Student credits life experience for TCU success


    Christina Castillo decided if she did not get her college degree now, she never would.

    “I have a lot of faith in God, and I think he let me be unafraid about going back to school,” Castillo said. “I realized there is nothing to be afraid of, so I just went for it.”

    An average school day for Castillo involves more than just a full day of classes. Castillo, a sophomore interior design major and a grandmother, helps work and cook for her daughter’s food truck, Tacoheads. Sometimes, Castillo does not get to sleep till two or three o’clock in the morning.

    One of Castillo’s daughters decided to open a food truck in the West 7th area of Fort Worth after being inspired by the food trucks she saw on her travels and while attending school at the University of Texas in Austin.

    But a lot of the inspiration for Tacoheads came from family recipes that have developed over the years and been passed down through generations.

    Raising four children and taking care of them at home was something Castillo said she wanted to do. Getting a college degree was also something she wished to pursue, but life happened, she said.

    Castillo said that was one reason why she was so adamant about making sure her children received a college education.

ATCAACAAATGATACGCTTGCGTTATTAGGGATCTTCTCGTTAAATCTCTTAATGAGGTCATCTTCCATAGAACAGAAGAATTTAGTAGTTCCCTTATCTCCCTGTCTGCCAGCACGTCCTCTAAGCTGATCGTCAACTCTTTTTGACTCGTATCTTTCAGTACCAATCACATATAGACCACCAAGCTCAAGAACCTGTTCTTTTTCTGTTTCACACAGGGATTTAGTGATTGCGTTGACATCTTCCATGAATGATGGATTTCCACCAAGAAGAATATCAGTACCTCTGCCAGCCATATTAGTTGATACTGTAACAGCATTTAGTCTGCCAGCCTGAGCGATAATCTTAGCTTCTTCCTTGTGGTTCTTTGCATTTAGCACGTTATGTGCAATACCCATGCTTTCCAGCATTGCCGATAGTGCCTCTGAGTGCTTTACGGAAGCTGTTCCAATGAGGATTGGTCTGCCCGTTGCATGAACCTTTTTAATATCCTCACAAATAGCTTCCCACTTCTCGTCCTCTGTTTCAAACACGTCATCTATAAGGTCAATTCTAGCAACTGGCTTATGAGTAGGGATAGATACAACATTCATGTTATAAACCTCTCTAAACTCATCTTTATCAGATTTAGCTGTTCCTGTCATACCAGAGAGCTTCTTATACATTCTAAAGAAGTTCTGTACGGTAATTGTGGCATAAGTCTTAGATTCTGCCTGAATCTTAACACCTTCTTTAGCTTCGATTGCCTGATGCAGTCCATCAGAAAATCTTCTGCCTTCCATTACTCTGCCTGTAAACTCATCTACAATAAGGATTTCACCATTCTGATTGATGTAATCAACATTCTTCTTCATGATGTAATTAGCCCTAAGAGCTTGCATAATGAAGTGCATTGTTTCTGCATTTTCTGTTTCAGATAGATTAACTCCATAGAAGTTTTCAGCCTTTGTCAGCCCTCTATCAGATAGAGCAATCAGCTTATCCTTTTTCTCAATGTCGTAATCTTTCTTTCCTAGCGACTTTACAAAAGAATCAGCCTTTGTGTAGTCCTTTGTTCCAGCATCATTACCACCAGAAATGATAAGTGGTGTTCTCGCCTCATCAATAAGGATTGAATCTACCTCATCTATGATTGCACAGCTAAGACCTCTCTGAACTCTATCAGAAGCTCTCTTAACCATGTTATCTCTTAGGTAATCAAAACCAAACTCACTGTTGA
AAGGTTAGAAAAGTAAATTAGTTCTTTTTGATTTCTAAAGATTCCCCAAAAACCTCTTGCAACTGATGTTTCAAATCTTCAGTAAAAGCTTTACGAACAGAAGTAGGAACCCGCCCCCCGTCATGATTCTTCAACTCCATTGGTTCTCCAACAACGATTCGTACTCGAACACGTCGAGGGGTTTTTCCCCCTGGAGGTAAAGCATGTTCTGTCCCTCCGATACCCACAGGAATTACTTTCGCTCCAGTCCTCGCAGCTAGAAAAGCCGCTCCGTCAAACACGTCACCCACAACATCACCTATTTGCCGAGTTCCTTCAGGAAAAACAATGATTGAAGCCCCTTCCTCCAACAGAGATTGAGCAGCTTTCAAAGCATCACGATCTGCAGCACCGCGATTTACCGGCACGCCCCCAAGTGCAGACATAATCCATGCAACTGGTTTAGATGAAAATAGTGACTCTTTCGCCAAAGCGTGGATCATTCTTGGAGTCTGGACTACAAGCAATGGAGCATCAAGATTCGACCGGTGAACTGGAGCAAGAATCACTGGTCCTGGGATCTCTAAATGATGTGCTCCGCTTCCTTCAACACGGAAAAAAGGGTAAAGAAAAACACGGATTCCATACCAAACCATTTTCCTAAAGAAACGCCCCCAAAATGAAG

She decided to take some courses at Tarrant County College, where she talked to a counselor about the possibility of attending TCU.

    In January, she applied to TCU.

    “I felt that everything was falling into place so smoothly, and it was meant to be,” Castillo said. “It was a huge blessing.”

    Helping her daughter, Sarah, with her restaurant while attending school has been hard, Castillo said. In the food truck business, owners can’t just lock the door and call it a night — it requires taking the food truck home, unloading it and prepping for the next day.

    But Castillo has cut her hours at work, especially during portfolio review week when the students had to submit their work in order to pass and go on in the interior design major.

    Castillo said that week was difficult because there were a lot of things to do in a short amount of time.

    “There were a lot of prayers and a lot of sleepless nights,” Castillo said. “We were all just so happy that we made it.”

    One thing she was working on was becoming more tech-savvy. Because she has not been in school in 30 years, she said, she has more catching up to do with technology.

    Although she is not as familiar with technology as today’s generation, she believes that raising four children, taking care of a family and life’s difficulties has provided her with a different outlook on life — one that gives her an advantage.

    Her experience helped her realize that getting frantic over an upcoming test is not necessary, she said.

    Castillo said times were different when she was young. She had a family at a young age, and, during that time, mothers took care of the children, and fathers went to work.

    Today, Castillo said she believed there were more options for women.

    Along with pursuing a degree and helping with the family business, Castillo has a small sewing and custom draperies business, Castillo & Co.

    Castillo said she wanted to work in a design studio after she completed her degree. She then hopes to go off and work on her own.